A circuit judge has paused a state commission's order that had reopened a permit application process for a large-scale hog farm within the Buffalo River watershed.
Newton County Circuit Judge John Putman's order means environmental regulators can't take action on the application for the time being, an attorney for the hog farm said.
C&H Hog Farms, which is permitted to house up to 6,503 hogs on Big Creek, had requested the stay after first petitioning the commission to reopen the permit application. The commission granted the request, but C&H then appealed that decision to Newton County Circuit Court, arguing that the commission did not completely support everything C&H had asked for in the petition.
An attorney for intervening environmental groups called C&H's actions a tactic to delay the process until the Arkansas Legislature or someone else can help the owners keep their farm open.
The appeal and a motion from the state to dismiss the appeal are pending in court.
A spokesman for the Arkansas Department of Environmental Quality, which had issued a draft decision denying the permit application, said the department was not a party to the case and noted that the public comment period on the draft decision has been extended to 4:30 p.m. Wednesday.
The Arkansas Pollution Control and Ecology Commission ruled Aug. 24 that the Department of Environmental Quality erred in issuing a final decision denying C&H Hog Farms' new operating permit, rather than issuing a preliminary decision.
The ruling required environmental regulators to issue a tentative denial of the permit Sept. 17, and the department has been accepting public comments on the proposal before issuing a final decision.
Putman ordered the stay Wednesday, about a month and a half after C&H first requested it. C&H asked for the stay Sept. 6 and appealed the commission's decision because it did not reverse the department's permit denial issued in January.
In February, the commission ordered a stay on the department's denial, allowing C&H to continue operating under its expired permit. On Wednesday, Putman also ordered that stay to continue.
Chuck Nestrud, one of C&H's attorneys, said Putman's decision means the commission's order has "effectively not been issued."
Otherwise, Nestrud said, it doesn't mean much. Stays are common when an issue is in two courts, he said. In this case, the permit was being discussed in circuit court and was subject to a commission order in another legal jurisdiction, he said.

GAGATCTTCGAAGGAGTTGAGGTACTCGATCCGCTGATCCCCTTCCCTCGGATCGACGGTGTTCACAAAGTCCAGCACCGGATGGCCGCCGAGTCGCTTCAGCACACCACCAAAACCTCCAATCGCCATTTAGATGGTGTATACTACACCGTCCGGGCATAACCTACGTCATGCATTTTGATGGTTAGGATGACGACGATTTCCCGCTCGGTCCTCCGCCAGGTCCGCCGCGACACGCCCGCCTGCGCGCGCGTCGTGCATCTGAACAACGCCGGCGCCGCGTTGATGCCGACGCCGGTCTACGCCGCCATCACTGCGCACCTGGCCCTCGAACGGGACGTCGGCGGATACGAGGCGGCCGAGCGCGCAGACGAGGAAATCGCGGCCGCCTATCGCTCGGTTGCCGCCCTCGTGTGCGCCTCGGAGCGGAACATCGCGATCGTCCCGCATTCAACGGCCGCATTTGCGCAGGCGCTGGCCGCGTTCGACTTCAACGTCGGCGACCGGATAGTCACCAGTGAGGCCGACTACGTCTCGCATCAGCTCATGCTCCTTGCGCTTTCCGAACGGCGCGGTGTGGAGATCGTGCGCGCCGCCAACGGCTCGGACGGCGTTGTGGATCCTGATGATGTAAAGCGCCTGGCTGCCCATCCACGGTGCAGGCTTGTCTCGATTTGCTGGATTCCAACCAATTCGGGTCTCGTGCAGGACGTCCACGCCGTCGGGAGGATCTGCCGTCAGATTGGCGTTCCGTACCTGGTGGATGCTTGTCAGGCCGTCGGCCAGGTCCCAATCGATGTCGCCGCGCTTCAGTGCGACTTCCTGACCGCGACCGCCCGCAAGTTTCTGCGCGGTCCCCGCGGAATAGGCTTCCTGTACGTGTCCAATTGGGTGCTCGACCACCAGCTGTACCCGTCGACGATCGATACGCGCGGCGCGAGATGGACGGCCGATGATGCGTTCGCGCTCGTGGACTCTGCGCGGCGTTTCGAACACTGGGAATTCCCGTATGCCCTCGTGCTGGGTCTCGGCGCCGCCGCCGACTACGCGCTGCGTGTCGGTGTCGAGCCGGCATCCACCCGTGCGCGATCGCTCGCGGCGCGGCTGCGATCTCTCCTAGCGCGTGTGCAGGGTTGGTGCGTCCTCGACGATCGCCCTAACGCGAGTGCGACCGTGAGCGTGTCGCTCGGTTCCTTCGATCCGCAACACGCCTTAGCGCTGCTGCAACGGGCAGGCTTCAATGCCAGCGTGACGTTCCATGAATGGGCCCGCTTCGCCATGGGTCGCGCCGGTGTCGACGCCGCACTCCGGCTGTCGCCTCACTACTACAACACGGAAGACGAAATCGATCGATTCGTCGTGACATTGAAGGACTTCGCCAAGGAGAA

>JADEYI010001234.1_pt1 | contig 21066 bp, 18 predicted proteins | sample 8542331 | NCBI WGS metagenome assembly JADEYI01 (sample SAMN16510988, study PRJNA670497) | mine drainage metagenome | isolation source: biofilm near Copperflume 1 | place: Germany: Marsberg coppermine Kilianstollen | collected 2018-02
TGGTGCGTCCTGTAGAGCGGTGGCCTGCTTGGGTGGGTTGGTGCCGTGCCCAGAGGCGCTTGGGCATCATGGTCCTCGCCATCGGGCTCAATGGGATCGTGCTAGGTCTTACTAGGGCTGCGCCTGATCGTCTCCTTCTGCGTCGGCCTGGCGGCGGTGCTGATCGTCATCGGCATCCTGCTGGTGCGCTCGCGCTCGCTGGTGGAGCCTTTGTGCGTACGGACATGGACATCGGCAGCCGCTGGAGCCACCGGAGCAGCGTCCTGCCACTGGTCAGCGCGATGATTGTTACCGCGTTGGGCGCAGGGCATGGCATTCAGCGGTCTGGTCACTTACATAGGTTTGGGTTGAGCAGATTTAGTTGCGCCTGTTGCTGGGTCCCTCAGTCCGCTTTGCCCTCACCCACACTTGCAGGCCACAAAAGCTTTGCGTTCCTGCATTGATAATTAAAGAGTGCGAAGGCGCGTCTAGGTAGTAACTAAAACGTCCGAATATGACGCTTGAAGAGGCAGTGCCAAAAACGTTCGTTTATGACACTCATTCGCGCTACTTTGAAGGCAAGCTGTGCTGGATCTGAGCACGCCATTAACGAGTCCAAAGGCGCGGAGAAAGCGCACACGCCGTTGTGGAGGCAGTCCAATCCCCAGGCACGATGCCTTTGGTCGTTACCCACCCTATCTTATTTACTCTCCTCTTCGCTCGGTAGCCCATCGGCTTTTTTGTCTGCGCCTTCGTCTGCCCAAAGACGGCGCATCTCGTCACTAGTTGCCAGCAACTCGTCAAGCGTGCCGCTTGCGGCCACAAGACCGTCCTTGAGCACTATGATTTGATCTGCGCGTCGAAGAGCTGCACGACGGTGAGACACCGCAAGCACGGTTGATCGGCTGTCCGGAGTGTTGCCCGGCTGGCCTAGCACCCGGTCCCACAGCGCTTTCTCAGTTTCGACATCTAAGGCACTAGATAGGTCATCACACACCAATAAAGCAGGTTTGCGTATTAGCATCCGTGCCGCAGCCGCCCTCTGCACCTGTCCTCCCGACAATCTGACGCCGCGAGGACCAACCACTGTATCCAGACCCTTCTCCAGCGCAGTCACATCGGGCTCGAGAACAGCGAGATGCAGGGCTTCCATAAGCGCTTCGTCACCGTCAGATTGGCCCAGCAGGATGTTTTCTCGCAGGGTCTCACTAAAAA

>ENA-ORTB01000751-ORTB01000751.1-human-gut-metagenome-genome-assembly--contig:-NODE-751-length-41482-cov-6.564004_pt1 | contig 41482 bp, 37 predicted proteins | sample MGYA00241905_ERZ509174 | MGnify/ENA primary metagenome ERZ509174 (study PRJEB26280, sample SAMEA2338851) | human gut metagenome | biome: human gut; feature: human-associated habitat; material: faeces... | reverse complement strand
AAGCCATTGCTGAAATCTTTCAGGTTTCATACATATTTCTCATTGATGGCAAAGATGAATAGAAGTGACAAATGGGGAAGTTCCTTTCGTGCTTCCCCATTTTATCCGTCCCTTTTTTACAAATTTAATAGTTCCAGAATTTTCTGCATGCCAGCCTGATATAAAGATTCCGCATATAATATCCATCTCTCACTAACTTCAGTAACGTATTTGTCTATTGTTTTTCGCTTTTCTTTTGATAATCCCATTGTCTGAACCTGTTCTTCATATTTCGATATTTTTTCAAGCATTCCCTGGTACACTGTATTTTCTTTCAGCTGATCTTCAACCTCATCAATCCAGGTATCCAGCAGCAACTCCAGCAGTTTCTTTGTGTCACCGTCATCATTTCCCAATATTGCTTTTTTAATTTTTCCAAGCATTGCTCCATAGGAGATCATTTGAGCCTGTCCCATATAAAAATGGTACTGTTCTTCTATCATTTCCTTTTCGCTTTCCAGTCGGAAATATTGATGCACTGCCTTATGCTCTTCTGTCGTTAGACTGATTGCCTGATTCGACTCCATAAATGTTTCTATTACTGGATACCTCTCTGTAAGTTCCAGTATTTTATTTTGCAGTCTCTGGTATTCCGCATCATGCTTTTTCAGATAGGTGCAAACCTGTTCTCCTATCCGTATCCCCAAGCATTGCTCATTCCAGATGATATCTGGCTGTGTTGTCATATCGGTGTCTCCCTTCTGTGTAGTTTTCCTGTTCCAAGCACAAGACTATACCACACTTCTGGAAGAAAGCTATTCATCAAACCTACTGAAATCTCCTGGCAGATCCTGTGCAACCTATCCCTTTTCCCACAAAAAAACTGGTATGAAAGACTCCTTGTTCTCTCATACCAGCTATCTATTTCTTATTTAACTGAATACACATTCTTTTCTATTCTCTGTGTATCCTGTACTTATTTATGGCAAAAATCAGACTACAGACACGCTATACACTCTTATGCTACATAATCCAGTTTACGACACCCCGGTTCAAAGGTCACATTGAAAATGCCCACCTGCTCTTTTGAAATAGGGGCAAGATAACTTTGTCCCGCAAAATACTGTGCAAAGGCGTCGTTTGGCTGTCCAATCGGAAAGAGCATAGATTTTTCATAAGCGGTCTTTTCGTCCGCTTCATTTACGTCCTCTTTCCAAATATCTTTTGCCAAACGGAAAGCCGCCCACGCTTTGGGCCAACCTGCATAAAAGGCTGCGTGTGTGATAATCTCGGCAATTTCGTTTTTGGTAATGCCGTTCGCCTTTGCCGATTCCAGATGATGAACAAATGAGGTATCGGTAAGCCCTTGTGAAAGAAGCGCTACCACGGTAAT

"I don't know that there's any legal significance to what's going on," he said.
Richard Mays, an attorney for intervenors opposed to C&H, said the stay represents another delay in resolving the permit issue. C&H had been the ones to ask the commission to reopen the matter and send the permit back to the department in the first place, he said.
"They got 99 percent of what they wanted," Mays said.
The farm's location in rocky karst terrain means it doesn't meet the state's technical requirements for a hog farm site, he said.
"It's an unsuitable location for a hog farm, so they're trying their best to obfuscate and delay and hope that somebody will come to their rescue," Mays said.
The order issues two stays: One on the department's January permit denial that would prompt the closure of C&H; and one on the commission's decision to send the permit application back to the department to be reopened under a new draft decision.
In his order, Putman said the Newton County circuit court "obtained jurisdiction over C&H's application" when the farm appealed the commission's decision Sept. 6.
C&H's attorneys argued in their request for a stay that one was needed "to avoid potential confusion and preserve the status quo of C&H's operating authority pending completion of C & H's appeals to the Court and any other appellate courts to which this matter may be appealed."
The C&H farmers are concerned that the department "will not seriously engage in the regular application process," which would include an opportunity for the department to decide whether modifications proposed by the farmers would be adequate before the farmers spend money making the modifications, the stay request reads.
In September, Arkansas Attorney General Leslie Rutledge's office, on behalf of the commission, contended that the commission's review process is complete, ending the stay that the commission had approved in February to allow C&H to keep operating.
Further, the attorney general's office argued, C&H received "the very relief" it had asked for twice.
"It is hard to conceive of any rationale for their current request to prevent ADEQ from complying with the law and doing the very thing that the Appellant asserted was required of ADEQ under the law," the attorney general's office wrote.
C&H will get a chance to address the merits of the permit denial under the new public comment period, which may raise different issues than the first public comment period on the farm's permit application did, the attorney general's filing reads.
Additionally, the department is not a party to the appeal and can't be bound by the circuit court's judgment, the filing says.
The department denied C&H's permit application in January after first giving it preliminary approval the previous year. Public comments were accepted then under the premise that the department planned to issue the permit.
In January, the department changed course and issued a final permit denial, citing a lack of a geological investigation to determine whether the hog farm's site was appropriate and a lack of an emergency action plan.
A Section on 10/19/2018
Print Headline: Court order puts Arkansas hog farm's permit application process on hold